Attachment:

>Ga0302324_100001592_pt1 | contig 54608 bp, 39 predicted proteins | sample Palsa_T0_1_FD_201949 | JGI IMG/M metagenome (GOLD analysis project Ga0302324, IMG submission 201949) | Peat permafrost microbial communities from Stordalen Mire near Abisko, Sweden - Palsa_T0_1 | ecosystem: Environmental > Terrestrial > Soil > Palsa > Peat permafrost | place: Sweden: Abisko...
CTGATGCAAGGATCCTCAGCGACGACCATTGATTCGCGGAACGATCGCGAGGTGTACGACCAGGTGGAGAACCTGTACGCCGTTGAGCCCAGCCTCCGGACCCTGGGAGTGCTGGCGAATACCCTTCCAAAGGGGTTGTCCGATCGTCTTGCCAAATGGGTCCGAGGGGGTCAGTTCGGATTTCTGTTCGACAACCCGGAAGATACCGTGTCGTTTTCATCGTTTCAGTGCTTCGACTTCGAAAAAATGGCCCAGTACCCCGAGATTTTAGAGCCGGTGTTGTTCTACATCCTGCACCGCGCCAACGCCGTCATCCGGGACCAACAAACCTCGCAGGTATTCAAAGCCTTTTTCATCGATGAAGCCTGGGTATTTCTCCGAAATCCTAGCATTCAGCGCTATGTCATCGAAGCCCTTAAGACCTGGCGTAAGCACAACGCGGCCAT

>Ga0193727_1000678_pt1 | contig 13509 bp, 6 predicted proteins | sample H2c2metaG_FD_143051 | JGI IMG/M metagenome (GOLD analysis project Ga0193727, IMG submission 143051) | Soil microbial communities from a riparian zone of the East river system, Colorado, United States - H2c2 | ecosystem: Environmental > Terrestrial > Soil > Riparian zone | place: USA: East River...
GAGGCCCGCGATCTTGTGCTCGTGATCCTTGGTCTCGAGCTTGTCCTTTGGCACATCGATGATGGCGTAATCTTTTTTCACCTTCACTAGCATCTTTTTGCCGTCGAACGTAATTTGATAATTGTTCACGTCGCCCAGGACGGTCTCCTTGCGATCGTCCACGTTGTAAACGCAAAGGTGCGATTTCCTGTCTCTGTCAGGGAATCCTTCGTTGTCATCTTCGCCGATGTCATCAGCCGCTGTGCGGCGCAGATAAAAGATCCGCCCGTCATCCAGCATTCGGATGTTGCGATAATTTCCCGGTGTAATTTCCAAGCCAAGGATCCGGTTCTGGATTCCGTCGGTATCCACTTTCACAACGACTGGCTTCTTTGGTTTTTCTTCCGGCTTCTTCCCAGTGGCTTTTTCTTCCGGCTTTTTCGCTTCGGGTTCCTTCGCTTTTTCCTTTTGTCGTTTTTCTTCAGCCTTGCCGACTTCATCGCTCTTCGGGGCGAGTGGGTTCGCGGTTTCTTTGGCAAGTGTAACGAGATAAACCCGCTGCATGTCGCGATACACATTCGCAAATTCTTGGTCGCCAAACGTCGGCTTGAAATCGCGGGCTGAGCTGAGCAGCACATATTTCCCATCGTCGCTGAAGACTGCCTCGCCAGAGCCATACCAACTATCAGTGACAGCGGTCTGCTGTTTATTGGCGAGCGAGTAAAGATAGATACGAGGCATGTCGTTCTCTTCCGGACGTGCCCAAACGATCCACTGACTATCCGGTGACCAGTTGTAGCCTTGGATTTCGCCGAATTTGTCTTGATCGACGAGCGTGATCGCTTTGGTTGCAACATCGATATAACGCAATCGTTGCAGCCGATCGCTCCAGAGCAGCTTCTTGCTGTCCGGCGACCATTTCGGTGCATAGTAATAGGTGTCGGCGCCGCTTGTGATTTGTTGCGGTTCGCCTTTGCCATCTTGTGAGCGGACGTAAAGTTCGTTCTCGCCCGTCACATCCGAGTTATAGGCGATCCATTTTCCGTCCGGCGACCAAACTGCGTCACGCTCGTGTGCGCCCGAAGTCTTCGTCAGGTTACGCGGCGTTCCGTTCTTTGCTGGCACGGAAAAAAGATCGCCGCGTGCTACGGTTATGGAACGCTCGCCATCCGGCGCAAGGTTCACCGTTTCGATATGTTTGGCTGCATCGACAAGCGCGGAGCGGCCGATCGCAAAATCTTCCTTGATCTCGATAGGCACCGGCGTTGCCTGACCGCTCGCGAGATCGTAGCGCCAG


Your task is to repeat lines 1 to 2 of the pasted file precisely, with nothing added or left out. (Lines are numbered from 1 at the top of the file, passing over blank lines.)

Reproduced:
>Ga0302324_100001592_pt1 | contig 54608 bp, 39 predicted proteins | sample Palsa_T0_1_FD_201949 | JGI IMG/M metagenome (GOLD analysis project Ga0302324, IMG submission 201949) | Peat permafrost microbial communities from Stordalen Mire near Abisko, Sweden - Palsa_T0_1 | ecosystem: Environmental > Terrestrial > Soil > Palsa > Peat permafrost | place: Sweden: Abisko...
CTGATGCAAGGATCCTCAGCGACGACCATTGATTCGCGGAACGATCGCGAGGTGTACGACCAGGTGGAGAACCTGTACGCCGTTGAGCCCAGCCTCCGGACCCTGGGAGTGCTGGCGAATACCCTTCCAAAGGGGTTGTCCGATCGTCTTGCCAAATGGGTCCGAGGGGGTCAGTTCGGATTTCTGTTCGACAACCCGGAAGATACCGTGTCGTTTTCATCGTTTCAGTGCTTCGACTTCGAAAAAATGGCCCAGTACCCCGAGATTTTAGAGCCGGTGTTGTTCTACATCCTGCACCGCGCCAACGCCGTCATCCGGGACCAACAAACCTCGCAGGTATTCAAAGCCTTTTTCATCGATGAAGCCTGGGTATTTCTCCGAAATCCTAGCATTCAGCGCTATGTCATCGAAGCCCTTAAGACCTGGCGTAAGCACAACGCGGCCAT